I asked my family doctor how to get an autism assessment. She referred me to the local mental health unit, which was not appropriate. The staff member who met with me was very condescending and dismissed my concerns as just being ‘all in my head.’ This experience really shook my trust in my own judgment and set back my self-discovery. I went back to thinking I was broken and just needed to work harder at being normal, which has been incredibly harmful.
Being Queer and Neurodivergent
Being trans, plus autistic, minus any awareness or knowledge of either identity, was really rough for me. I was bullied relentlessly almost every day at school. I wasn’t feminine enough to fit in with the girls, I wasn’t socially adept enough to fit in with anyone, period, so kids latched onto that. Even the adults in my life blamed me for being too sensitive or being a tattle-tale, implying I deserved it somehow for not being normal enough. I learned that my needs, feelings, and interests didn’t matter to anyone. I withdrew from others so severely that even my parents no longer felt like safe people to be around because I would be shamed for comforting myself with my interests instead of being social with them.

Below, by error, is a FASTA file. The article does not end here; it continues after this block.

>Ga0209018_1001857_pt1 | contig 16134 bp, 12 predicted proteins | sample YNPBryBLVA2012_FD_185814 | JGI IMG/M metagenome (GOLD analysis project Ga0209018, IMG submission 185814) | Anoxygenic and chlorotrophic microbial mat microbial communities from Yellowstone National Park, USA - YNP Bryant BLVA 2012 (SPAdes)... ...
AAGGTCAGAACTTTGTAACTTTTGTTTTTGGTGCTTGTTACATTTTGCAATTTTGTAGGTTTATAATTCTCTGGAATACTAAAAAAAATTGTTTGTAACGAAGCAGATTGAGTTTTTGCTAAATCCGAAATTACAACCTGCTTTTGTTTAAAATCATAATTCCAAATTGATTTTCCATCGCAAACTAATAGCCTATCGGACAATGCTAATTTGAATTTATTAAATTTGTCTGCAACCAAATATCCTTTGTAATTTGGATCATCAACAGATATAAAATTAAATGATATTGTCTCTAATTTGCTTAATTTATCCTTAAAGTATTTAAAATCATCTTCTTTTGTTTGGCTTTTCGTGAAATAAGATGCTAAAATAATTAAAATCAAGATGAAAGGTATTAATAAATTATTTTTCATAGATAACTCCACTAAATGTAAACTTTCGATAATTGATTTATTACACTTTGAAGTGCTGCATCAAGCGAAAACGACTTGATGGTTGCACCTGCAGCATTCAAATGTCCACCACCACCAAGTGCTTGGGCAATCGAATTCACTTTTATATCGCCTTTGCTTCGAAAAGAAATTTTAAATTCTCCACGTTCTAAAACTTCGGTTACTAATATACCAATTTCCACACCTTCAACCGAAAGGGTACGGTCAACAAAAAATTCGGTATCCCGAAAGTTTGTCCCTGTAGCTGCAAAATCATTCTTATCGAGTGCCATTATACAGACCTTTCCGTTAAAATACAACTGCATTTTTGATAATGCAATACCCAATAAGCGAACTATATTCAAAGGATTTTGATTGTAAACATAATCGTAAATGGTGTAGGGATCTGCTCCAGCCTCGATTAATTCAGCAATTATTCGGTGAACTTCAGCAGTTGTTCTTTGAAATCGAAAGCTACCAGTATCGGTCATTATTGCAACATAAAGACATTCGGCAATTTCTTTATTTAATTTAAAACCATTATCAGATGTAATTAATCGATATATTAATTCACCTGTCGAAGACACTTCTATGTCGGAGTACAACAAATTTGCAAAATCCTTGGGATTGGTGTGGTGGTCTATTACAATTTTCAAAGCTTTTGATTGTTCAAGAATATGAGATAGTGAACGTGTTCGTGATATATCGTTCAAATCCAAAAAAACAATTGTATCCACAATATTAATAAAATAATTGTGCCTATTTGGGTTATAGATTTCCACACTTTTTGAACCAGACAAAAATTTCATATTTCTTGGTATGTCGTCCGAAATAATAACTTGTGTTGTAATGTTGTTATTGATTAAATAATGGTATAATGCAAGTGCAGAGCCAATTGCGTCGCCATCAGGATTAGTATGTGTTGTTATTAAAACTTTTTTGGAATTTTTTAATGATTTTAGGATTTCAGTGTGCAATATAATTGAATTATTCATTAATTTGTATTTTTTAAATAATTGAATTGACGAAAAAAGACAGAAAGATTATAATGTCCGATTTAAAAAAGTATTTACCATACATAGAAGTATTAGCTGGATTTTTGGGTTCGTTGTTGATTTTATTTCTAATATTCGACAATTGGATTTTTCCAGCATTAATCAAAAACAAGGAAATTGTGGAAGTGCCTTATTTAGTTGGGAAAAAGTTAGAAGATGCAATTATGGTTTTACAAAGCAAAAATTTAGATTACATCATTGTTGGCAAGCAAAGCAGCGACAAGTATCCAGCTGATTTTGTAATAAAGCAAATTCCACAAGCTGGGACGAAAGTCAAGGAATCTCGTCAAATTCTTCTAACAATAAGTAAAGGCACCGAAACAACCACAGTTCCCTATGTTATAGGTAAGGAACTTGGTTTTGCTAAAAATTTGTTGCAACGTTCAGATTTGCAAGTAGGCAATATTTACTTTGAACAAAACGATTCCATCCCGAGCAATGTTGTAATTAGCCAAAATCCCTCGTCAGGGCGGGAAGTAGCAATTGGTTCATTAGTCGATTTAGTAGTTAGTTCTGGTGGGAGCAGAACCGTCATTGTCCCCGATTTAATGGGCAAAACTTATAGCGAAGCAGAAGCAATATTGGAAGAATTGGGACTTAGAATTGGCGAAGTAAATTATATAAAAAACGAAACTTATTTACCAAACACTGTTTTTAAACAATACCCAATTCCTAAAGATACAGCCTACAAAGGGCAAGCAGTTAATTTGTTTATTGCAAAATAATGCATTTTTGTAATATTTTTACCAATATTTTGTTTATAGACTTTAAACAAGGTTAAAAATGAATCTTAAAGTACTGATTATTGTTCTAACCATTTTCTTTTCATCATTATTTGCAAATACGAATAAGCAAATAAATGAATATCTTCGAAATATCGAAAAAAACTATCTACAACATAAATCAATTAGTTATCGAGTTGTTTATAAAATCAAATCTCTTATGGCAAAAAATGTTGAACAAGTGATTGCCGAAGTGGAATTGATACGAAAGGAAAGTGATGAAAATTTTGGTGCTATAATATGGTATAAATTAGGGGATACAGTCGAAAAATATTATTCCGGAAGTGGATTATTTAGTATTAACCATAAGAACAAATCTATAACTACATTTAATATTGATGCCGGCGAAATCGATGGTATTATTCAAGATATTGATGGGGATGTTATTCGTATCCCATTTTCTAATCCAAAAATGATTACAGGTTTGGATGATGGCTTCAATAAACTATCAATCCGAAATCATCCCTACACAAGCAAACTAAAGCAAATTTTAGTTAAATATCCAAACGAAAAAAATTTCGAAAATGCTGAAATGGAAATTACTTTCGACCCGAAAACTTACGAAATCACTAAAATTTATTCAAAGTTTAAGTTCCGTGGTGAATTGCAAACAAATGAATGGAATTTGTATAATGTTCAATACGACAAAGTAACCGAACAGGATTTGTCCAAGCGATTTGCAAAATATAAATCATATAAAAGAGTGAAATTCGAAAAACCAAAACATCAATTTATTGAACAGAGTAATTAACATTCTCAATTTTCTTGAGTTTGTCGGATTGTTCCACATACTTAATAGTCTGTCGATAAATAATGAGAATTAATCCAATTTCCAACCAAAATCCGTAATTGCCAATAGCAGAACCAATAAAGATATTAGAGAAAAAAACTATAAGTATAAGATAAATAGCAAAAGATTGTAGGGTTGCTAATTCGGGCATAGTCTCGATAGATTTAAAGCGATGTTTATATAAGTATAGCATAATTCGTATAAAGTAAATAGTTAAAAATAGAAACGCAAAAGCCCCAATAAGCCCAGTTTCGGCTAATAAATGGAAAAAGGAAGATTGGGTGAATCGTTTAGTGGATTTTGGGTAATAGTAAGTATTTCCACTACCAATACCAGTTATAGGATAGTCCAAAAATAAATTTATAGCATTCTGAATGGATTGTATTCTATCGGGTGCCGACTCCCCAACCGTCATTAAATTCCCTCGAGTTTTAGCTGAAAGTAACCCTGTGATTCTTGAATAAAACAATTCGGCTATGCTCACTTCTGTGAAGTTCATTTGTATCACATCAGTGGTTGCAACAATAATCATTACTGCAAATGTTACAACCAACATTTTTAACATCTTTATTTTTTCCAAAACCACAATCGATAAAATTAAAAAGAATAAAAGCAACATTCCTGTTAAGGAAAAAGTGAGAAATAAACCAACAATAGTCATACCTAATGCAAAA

Being deprived of an emotionally safe environment for so many years gave me complex PTSD, which still affects me to this day.
University was much better, but when I started working, I struggled to fit into office culture despite excelling at the actual work. I lucked into my jobs via connections because I would fail every interview where I didn’t know someone already. It’s the double empathy problem in action; I would try my hardest to be friendly to clients and coworkers and perform a professional feminine appearance as much as I could tolerate it, but there were still so many misunderstandings because nobody would meet me halfway.
On a brighter note, I’ve learned to put a positive spin on my disconnect from caring about others’ opinions. I feel empowered by taking responsibility for my own healing. If I believe making a change will improve my life, I just go for it. Living authentically is essential as both a queer and neurodivergent person. I also feel like being openly queer and neurodivergent gives me more licence to do unusual things in the pursuit of authenticity, since I’m already written off as an outsider anyway.